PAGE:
By Maura Elizabeth Cunningham
On November 19, 2009, I posted a story here at China Beat that I titled “The Good, the Bad, and the Boring.” The article was a review of Barack Obama’s first presidential visit to China, during which he held a somewhat bland town hall meeting in Shanghai, performed the de rigueur tours of the Great Wall and the Forbidden City, and met with Hu Jintao and other Chinese leaders behind closed doors. All in all, Obama’s trip seemed to be little more than an icebreaker, a quick and innocuous introduction to one of America’s most important strategic partners. But that was last year.
Fifty-one weeks later, Obama again made a November visit to Asia, though his itinerary on this four-country trip didn’t include a stop in China. That isn’t to say, however, that China wasn’t on the president’s mind as he traveled—a fact that was quite clear at several points, never more so than during a news conference at the conclusion of the G-20 meeting in Seoul on Friday. On this occasion, Obama showed none of the restraint that characterized his trip to China last year; instead, he spoke out against Chinese undervaluation of the renminbi and criticized unnamed “countries with large surpluses” that rely on an export-oriented growth strategy. Here’s the section of Obama’s remarks that’s been getting the most attention:
I’ve been very clear and persistent since I came into office that we welcome China’s rise; we think the fact that China has grown as remarkably as it has, has lifted millions of people out of poverty, and that is ultimately good for the world and good for America—because it means that China has the opportunity to be a responsible partner. It means that China can be an enormous market for the United States, for Korea, for countries throughout Asia and around the world. And it’s just good to get people out of poverty and give them opportunity.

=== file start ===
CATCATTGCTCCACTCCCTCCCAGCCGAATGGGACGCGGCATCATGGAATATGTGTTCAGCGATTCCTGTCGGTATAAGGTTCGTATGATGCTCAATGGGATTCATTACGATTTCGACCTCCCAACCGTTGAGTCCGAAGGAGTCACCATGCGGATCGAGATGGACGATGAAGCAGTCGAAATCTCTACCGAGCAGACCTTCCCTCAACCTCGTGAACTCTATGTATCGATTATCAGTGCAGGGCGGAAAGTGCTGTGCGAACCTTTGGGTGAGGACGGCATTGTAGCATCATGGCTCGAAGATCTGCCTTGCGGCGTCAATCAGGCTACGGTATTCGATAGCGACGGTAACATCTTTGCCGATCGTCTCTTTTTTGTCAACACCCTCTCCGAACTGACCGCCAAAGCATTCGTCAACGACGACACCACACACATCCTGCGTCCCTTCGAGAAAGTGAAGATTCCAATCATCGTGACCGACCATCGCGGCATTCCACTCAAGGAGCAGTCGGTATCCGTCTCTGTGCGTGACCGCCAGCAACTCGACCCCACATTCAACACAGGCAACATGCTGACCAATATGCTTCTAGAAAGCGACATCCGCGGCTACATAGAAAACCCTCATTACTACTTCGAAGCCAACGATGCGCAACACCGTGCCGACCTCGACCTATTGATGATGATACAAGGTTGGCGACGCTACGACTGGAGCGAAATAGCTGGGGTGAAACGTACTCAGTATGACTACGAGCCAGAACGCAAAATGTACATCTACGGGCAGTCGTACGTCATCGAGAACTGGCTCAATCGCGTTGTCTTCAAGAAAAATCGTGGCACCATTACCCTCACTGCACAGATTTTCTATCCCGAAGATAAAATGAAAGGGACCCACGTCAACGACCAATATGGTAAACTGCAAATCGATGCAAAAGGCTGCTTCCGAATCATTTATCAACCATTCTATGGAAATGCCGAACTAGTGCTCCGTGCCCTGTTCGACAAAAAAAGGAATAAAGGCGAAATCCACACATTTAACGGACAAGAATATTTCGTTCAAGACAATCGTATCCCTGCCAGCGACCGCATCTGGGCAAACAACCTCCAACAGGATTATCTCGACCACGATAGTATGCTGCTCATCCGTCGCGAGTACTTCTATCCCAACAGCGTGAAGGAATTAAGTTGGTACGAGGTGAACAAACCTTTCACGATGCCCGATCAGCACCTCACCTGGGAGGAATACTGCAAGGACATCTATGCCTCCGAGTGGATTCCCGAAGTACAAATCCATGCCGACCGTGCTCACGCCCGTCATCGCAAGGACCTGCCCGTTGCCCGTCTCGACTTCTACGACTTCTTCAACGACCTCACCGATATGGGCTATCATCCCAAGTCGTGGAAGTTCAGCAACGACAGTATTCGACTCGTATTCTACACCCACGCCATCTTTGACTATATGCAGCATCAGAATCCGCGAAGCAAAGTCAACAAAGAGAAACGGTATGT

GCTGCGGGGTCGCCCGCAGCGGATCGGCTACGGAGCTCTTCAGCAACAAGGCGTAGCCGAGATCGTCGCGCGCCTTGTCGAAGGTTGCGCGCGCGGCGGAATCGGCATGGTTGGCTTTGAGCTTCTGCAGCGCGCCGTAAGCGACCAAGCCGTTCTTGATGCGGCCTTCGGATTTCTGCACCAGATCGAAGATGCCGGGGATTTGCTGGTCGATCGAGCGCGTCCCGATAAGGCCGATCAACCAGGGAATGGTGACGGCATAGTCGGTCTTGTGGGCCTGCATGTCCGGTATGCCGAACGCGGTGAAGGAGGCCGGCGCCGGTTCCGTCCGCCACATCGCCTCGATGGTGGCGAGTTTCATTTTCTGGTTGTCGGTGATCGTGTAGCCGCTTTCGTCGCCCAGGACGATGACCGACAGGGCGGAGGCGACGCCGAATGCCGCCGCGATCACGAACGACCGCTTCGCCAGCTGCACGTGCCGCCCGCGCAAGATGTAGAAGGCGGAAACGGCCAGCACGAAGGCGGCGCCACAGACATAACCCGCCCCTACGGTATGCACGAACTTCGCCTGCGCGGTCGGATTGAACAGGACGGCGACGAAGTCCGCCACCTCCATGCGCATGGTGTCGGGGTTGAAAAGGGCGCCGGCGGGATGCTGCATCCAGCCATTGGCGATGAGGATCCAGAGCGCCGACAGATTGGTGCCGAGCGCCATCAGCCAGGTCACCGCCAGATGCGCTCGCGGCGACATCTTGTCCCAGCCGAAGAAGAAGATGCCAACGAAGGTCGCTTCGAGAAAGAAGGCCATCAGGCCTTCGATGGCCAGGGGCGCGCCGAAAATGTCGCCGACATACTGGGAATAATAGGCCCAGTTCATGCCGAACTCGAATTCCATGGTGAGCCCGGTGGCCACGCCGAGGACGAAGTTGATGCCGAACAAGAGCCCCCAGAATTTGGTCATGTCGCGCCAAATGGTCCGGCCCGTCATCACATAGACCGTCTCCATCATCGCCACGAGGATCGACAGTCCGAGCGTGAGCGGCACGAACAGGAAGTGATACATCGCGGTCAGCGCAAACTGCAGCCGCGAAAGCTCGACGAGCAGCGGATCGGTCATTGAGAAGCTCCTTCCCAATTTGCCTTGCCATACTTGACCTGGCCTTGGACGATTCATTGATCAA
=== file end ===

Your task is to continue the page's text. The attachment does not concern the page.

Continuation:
What I’ve also said is that precisely because of China’s success, it’s very important that it act in a responsible fashion internationally. And the issue of the RNB [sic] is one that is an irritant not just to the United States, but is an irritant to a lot of China’s trading partners and those who are competing with China to sell goods around the world. It is undervalued. And China spends enormous amounts of money intervening in the market to keep it undervalued.
(Full text of Obama’s remarks is available here.)
Obama actually spent relatively little time on the topic of China during the press conference, but his newly assertive tone regarding the renminbi has been the among most attention-getting aspects of the entire 10-day trip. Obama met with warm receptions in both India and Indonesia before traveling on to Seoul for the G-20, where tensions quickly arose over not only the renminbi but also questions such as global trade imbalances and American stimulus plans. As Louisa Lim of NPR notes, Obama’s outspokenness in the press conference contrasts with his inability to get such strong language about the currency issue into the communiqué the G-20 hammered out during the summit. In the end, Lim says, “This trip was designed to reward America’s natural allies in Asia; it’s served to highlight the limits of American power.” It also served to highlight the growing importance of Chinese strength in Asia; that’s certainly not a new development, but the looming presence of the PRC during Obama’s trip made many of his actions in both India and Indonesia appear specifically calibrated to counter Chinese influence in the region (see this report at McClatchy and “The elephant outside the room” at The Economist for more).
Despite Obama’s strong words in Seoul, the U.S. and China are clearly not going to shut each other out any time soon. This was the message of a music video circulating online last week, the “US-Sino Currency Rap Battle” produced by Taiwan’s Next Media Animation. In the words of the song’s annoyingly catchy chorus, “They’re not enemies / They’re frenemies / With co-dependent economies.” But these “frenemies” seem to be moving toward a rough patch in their relationship—one that could make Hu Jintao’s scheduled January visit to the U.S. anything but boring.